Taylor Mohr

World News


The Collapse of the UN?

This week, the UN High Commissioner for Human Rights, Zeid Ra’ad al-Hussein, who is in the process of resigning, told reporters in Geneva that the powers held by the permanent five members of the UN Security Council might cause the UN to “collapse.” According to Zeid, he pointed towards the rise of nationalism across the globe and said that the UN actions only happen when there’s a set amount of cooperation among the permanent five members of the Security Council. Speaking of the failed Syrian and Palestinian resolutions in particular, he said: “When [the permanent five] cooperate, things can move. When they don’t, everything becomes stuck and the organization in general becomes so marginal.”

As a Jordanian, it is perhaps a little unsurprising that Zeid holds this view, but if anything, he was being too mild. When the US recently decided to exit the Human Rights Council, US Ambassador Nikki Hailey called it a “cesspool of political bias.” This may have had something to do with Zeid saying the separation of children from parents at the Mexican border is “unconscionable.” Still, some things are true even when the Trump administration says it in a hysterical fit.

Indeed, the problem may have to do with the structure and functions of the UN more generally. The UN has, through accretion, picked up duties it is not necessarily capable of fulfilling. In particular, the UN has annexed responsibility for nuclear nonproliferation and peacekeeping.  Its record on these issues is, to understate things a little, far from excellent. On peacekeeping, the UN’s record is becoming increasingly bleak.  It has moved from Lebanon and Sierra Leone to Srebrenica, Rwanda, and South Sudan.

Regarding the latter, the egregious failure of UN forces to keep the peace in 2016 in Malakal, one of the most populated cities in South Sudan, led to an internal investigation which concluded that the displaced persons who had sought sanctuary in the UN “protection of civilians site” had “unrealistic” expectations about the ability of UN forces to keep them safe from marauding ethnic cleansers. And that’s not to mention the abuse cases from the Central African Republic in 2015.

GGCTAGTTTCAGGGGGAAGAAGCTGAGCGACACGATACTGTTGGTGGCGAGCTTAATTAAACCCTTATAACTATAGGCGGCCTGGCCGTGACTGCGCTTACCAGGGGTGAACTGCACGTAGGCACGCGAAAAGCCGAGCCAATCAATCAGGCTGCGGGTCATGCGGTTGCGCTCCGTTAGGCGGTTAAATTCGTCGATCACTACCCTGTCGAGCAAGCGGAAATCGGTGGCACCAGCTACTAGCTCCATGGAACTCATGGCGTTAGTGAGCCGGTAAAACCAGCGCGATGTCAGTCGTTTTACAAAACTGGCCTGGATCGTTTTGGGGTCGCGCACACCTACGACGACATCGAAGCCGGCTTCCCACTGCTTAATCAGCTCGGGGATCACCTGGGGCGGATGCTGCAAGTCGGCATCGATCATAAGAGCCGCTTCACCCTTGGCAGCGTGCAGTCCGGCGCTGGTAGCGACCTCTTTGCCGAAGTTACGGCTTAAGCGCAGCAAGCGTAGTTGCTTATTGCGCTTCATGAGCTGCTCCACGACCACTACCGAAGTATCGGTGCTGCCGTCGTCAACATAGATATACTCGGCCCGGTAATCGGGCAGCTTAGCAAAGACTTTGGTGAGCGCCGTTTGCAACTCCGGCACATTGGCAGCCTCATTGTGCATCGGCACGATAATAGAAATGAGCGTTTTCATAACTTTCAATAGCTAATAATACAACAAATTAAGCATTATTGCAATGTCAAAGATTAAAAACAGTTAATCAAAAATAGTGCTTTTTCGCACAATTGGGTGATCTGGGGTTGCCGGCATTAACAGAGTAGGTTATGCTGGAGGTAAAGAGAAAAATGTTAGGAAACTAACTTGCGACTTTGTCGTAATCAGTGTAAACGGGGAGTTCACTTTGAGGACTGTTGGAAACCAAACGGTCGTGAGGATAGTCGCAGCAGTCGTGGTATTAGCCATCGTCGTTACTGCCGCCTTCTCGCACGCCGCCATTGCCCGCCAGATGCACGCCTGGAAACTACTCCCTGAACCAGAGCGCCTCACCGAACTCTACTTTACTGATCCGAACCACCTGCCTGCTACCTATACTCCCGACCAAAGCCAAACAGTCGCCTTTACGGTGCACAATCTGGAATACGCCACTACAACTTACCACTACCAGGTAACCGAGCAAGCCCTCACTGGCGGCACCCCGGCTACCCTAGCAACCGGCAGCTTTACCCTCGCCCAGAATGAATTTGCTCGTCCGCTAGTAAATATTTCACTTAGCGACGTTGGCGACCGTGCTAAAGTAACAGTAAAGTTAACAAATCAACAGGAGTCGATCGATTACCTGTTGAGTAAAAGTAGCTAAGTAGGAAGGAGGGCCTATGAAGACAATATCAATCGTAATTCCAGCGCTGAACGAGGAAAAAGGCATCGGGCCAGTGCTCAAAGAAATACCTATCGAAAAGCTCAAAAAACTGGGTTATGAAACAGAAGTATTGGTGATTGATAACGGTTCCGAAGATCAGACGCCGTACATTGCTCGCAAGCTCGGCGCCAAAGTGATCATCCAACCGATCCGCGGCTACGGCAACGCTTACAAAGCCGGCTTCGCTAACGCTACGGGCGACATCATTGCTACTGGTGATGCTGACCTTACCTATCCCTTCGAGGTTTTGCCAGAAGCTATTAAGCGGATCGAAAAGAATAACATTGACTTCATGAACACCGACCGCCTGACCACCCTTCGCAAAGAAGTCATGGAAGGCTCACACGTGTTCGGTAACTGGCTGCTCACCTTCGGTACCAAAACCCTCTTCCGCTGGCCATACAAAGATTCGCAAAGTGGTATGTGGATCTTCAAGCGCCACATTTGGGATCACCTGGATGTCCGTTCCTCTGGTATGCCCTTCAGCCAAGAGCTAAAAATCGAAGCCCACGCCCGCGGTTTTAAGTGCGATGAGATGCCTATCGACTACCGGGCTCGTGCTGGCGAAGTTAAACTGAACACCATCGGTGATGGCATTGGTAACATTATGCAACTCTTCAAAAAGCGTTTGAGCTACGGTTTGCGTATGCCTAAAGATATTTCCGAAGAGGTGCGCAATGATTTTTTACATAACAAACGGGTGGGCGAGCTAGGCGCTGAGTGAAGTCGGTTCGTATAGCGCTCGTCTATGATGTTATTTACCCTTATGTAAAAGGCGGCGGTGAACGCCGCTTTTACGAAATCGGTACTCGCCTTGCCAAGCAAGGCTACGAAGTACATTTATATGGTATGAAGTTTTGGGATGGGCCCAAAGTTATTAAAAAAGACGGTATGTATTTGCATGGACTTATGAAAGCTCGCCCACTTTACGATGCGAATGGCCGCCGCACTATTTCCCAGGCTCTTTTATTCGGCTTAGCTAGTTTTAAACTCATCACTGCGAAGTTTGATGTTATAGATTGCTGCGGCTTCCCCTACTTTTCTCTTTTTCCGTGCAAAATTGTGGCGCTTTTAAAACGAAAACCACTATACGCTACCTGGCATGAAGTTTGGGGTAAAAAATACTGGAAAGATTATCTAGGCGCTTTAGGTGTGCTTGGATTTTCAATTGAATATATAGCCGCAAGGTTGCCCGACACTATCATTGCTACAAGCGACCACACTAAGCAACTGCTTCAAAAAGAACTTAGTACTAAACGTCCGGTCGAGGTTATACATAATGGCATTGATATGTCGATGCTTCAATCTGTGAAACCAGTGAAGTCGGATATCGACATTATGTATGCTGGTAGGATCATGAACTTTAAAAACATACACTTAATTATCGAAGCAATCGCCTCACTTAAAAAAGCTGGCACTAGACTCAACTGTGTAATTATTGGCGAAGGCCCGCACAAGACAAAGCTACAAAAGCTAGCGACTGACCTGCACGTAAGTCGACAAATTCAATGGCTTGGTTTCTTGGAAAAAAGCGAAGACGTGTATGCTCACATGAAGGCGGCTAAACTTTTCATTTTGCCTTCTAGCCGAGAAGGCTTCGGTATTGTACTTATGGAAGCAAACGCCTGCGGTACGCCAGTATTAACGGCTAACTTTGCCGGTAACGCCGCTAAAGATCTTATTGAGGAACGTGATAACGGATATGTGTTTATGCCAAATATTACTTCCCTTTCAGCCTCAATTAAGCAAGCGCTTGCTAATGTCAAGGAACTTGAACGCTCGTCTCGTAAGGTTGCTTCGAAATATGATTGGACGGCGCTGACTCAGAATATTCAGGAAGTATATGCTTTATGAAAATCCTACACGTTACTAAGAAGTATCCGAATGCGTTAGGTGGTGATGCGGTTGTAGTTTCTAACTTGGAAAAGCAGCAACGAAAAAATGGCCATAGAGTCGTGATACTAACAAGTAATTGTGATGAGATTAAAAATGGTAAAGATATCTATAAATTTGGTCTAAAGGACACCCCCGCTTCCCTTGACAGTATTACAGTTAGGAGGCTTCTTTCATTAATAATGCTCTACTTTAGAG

One of the two or three most aggravating and important cases for nonproliferation was perhaps the Russian annexation of Crimea, in which the UN proved impotent, likely due to the involvement of Security Council member Russia. When Ukraine committed itself to nonproliferation by destroying its nuclear weapons in 1994, they did so based on the agreement that there would be support and respect for the sovereignty of Ukraine.

After the annexation of Crimea, a member of the Ukrainian parliament commented that countries with nuclear weapons don’t get invaded and that the decision to ditch nuclear weapons was a mistake and might be reversed. In Iran and in North Korea, the nonproliferation agenda has taken perhaps irreparable hits from the wild and confused US agenda.

Whatever noise particular organs of the UN may make about any of these actions, the constituent structure makes it almost impossible, and not merely improbable, that some of the truly tough issues will be solved at the moment. Whatever the muscle and will of the UN to advance its agenda, however golden its ends, it ultimately serves at the pleasure of certain members.

If, on the other hand, the permanent membership were to be expanded to include several pluralistic and populous democracies, like India, some of the imbalance between the “developing” and “developed” worlds could be alleviated. Better still if procedural changes, such as requiring two or three votes from permanent five members to veto actions.